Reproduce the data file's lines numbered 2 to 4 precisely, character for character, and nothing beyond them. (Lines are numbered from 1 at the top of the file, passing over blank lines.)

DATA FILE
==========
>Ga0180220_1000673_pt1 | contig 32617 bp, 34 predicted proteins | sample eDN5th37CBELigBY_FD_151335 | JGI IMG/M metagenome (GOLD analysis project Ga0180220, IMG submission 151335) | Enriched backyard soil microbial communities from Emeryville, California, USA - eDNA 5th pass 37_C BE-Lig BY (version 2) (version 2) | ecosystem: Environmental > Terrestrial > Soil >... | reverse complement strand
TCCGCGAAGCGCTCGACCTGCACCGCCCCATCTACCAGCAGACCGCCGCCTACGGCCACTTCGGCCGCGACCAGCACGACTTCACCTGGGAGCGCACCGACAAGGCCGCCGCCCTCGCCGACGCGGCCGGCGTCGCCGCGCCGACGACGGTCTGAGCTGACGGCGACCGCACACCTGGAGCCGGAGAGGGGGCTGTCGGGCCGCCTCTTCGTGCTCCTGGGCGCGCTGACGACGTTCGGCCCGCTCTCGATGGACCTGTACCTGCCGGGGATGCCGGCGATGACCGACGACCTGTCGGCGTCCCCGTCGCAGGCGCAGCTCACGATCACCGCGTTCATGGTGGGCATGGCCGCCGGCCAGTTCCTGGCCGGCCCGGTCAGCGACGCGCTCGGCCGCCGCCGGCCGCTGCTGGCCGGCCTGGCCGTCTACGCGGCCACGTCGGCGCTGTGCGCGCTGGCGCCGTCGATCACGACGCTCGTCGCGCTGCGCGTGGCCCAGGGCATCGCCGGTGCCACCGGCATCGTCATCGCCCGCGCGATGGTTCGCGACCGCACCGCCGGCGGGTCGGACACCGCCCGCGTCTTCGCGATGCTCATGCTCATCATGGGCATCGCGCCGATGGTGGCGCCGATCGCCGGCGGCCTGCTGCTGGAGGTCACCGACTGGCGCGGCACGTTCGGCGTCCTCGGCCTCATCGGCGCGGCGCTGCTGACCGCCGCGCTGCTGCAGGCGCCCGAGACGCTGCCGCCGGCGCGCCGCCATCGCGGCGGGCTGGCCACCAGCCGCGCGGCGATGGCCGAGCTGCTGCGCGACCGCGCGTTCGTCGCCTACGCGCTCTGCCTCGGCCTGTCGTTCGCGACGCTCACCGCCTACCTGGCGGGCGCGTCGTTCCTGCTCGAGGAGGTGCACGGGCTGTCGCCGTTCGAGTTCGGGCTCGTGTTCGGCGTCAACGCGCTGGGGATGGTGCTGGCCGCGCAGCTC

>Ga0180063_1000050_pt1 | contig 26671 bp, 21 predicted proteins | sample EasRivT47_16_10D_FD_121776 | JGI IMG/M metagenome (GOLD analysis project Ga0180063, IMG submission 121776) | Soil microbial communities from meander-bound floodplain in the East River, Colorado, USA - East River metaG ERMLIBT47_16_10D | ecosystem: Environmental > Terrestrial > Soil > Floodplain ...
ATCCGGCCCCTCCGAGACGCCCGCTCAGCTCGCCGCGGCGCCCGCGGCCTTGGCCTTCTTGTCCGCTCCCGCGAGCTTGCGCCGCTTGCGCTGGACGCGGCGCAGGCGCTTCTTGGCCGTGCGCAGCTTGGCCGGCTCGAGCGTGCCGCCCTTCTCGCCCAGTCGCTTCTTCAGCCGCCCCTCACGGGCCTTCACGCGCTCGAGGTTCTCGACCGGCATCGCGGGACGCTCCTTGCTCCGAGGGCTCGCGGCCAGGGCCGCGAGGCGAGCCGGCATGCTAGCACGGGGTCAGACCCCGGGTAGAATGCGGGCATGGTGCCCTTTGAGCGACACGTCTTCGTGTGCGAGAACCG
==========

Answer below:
TCCGCGAAGCGCTCGACCTGCACCGCCCCATCTACCAGCAGACCGCCGCCTACGGCCACTTCGGCCGCGACCAGCACGACTTCACCTGGGAGCGCACCGACAAGGCCGCCGCCCTCGCCGACGCGGCCGGCGTCGCCGCGCCGACGACGGTCTGAGCTGACGGCGACCGCACACCTGGAGCCGGAGAGGGGGCTGTCGGGCCGCCTCTTCGTGCTCCTGGGCGCGCTGACGACGTTCGGCCCGCTCTCGATGGACCTGTACCTGCCGGGGATGCCGGCGATGACCGACGACCTGTCGGCGTCCCCGTCGCAGGCGCAGCTCACGATCACCGCGTTCATGGTGGGCATGGCCGCCGGCCAGTTCCTGGCCGGCCCGGTCAGCGACGCGCTCGGCCGCCGCCGGCCGCTGCTGGCCGGCCTGGCCGTCTACGCGGCCACGTCGGCGCTGTGCGCGCTGGCGCCGTCGATCACGACGCTCGTCGCGCTGCGCGTGGCCCAGGGCATCGCCGGTGCCACCGGCATCGTCATCGCCCGCGCGATGGTTCGCGACCGCACCGCCGGCGGGTCGGACACCGCCCGCGTCTTCGCGATGCTCATGCTCATCATGGGCATCGCGCCGATGGTGGCGCCGATCGCCGGCGGCCTGCTGCTGGAGGTCACCGACTGGCGCGGCACGTTCGGCGTCCTCGGCCTCATCGGCGCGGCGCTGCTGACCGCCGCGCTGCTGCAGGCGCCCGAGACGCTGCCGCCGGCGCGCCGCCATCGCGGCGGGCTGGCCACCAGCCGCGCGGCGATGGCCGAGCTGCTGCGCGACCGCGCGTTCGTCGCCTACGCGCTCTGCCTCGGCCTGTCGTTCGCGACGCTCACCGCCTACCTGGCGGGCGCGTCGTTCCTGCTCGAGGAGGTGCACGGGCTGTCGCCGTTCGAGTTCGGGCTCGTGTTCGGCGTCAACGCGCTGGGGATGGTGCTGGCCGCGCAGCTC

>Ga0180063_1000050_pt1 | contig 26671 bp, 21 predicted proteins | sample EasRivT47_16_10D_FD_121776 | JGI IMG/M metagenome (GOLD analysis project Ga0180063, IMG submission 121776) | Soil microbial communities from meander-bound floodplain in the East River, Colorado, USA - East River metaG ERMLIBT47_16_10D | ecosystem: Environmental > Terrestrial > Soil > Floodplain ...
ATCCGGCCCCTCCGAGACGCCCGCTCAGCTCGCCGCGGCGCCCGCGGCCTTGGCCTTCTTGTCCGCTCCCGCGAGCTTGCGCCGCTTGCGCTGGACGCGGCGCAGGCGCTTCTTGGCCGTGCGCAGCTTGGCCGGCTCGAGCGTGCCGCCCTTCTCGCCCAGTCGCTTCTTCAGCCGCCCCTCACGGGCCTTCACGCGCTCGAGGTTCTCGACCGGCATCGCGGGACGCTCCTTGCTCCGAGGGCTCGCGGCCAGGGCCGCGAGGCGAGCCGGCATGCTAGCACGGGGTCAGACCCCGGGTAGAATGCGGGCATGGTGCCCTTTGAGCGACACGTCTTCGTGTGCGAGAACCG